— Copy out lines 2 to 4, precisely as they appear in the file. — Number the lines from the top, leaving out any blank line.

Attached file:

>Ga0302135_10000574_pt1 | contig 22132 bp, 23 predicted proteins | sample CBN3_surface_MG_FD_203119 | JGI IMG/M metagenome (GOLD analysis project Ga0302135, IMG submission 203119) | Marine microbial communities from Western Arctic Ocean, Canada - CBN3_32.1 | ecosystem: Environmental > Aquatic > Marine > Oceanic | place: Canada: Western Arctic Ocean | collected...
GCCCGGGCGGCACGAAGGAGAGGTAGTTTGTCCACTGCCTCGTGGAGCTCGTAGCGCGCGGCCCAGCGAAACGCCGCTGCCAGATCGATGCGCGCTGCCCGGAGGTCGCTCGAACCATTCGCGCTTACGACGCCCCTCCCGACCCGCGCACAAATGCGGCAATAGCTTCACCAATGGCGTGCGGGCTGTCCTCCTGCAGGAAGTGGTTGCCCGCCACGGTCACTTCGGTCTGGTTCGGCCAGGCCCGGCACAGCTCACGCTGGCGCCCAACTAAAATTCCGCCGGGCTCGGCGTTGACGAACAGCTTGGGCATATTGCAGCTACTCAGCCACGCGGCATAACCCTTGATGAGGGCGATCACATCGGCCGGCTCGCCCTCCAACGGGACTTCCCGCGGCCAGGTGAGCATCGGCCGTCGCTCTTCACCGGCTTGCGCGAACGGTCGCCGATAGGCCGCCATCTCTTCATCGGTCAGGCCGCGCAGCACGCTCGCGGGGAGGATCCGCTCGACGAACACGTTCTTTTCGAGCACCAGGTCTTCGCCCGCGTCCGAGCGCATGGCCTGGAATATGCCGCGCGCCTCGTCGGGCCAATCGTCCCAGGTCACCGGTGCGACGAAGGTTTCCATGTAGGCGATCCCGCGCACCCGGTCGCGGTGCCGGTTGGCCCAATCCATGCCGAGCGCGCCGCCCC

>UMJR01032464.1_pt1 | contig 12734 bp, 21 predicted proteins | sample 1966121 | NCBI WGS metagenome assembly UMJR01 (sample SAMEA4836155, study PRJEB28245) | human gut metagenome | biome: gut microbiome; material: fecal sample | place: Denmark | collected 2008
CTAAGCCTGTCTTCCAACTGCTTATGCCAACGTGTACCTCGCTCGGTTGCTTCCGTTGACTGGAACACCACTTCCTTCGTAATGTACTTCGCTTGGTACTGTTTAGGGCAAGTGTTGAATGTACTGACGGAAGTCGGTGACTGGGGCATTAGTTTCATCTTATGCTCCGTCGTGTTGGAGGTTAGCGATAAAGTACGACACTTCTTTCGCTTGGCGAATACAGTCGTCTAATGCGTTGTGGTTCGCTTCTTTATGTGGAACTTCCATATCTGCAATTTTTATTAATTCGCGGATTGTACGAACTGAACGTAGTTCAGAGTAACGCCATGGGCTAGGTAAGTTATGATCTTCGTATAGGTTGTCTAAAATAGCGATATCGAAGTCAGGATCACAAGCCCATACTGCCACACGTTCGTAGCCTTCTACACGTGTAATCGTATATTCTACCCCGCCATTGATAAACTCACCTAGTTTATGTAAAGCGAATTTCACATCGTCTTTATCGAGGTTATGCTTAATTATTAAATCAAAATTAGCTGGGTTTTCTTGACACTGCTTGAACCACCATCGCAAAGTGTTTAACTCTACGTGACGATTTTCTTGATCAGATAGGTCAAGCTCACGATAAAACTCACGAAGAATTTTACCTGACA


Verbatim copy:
GCCCGGGCGGCACGAAGGAGAGGTAGTTTGTCCACTGCCTCGTGGAGCTCGTAGCGCGCGGCCCAGCGAAACGCCGCTGCCAGATCGATGCGCGCTGCCCGGAGGTCGCTCGAACCATTCGCGCTTACGACGCCCCTCCCGACCCGCGCACAAATGCGGCAATAGCTTCACCAATGGCGTGCGGGCTGTCCTCCTGCAGGAAGTGGTTGCCCGCCACGGTCACTTCGGTCTGGTTCGGCCAGGCCCGGCACAGCTCACGCTGGCGCCCAACTAAAATTCCGCCGGGCTCGGCGTTGACGAACAGCTTGGGCATATTGCAGCTACTCAGCCACGCGGCATAACCCTTGATGAGGGCGATCACATCGGCCGGCTCGCCCTCCAACGGGACTTCCCGCGGCCAGGTGAGCATCGGCCGTCGCTCTTCACCGGCTTGCGCGAACGGTCGCCGATAGGCCGCCATCTCTTCATCGGTCAGGCCGCGCAGCACGCTCGCGGGGAGGATCCGCTCGACGAACACGTTCTTTTCGAGCACCAGGTCTTCGCCCGCGTCCGAGCGCATGGCCTGGAATATGCCGCGCGCCTCGTCGGGCCAATCGTCCCAGGTCACCGGTGCGACGAAGGTTTCCATGTAGGCGATCCCGCGCACCCGGTCGCGGTGCCGGTTGGCCCAATCCATGCCGAGCGCGCCGCCCC

>UMJR01032464.1_pt1 | contig 12734 bp, 21 predicted proteins | sample 1966121 | NCBI WGS metagenome assembly UMJR01 (sample SAMEA4836155, study PRJEB28245) | human gut metagenome | biome: gut microbiome; material: fecal sample | place: Denmark | collected 2008
CTAAGCCTGTCTTCCAACTGCTTATGCCAACGTGTACCTCGCTCGGTTGCTTCCGTTGACTGGAACACCACTTCCTTCGTAATGTACTTCGCTTGGTACTGTTTAGGGCAAGTGTTGAATGTACTGACGGAAGTCGGTGACTGGGGCATTAGTTTCATCTTATGCTCCGTCGTGTTGGAGGTTAGCGATAAAGTACGACACTTCTTTCGCTTGGCGAATACAGTCGTCTAATGCGTTGTGGTTCGCTTCTTTATGTGGAACTTCCATATCTGCAATTTTTATTAATTCGCGGATTGTACGAACTGAACGTAGTTCAGAGTAACGCCATGGGCTAGGTAAGTTATGATCTTCGTATAGGTTGTCTAAAATAGCGATATCGAAGTCAGGATCACAAGCCCATACTGCCACACGTTCGTAGCCTTCTACACGTGTAATCGTATATTCTACCCCGCCATTGATAAACTCACCTAGTTTATGTAAAGCGAATTTCACATCGTCTTTATCGAGGTTATGCTTAATTATTAAATCAAAATTAGCTGGGTTTTCTTGACACTGCTTGAACCACCATCGCAAAGTGTTTAACTCTACGTGACGATTTTCTTGATCAGATAGGTCAAGCTCACGATAAAACTCACGAAGAATTTTACCTGACA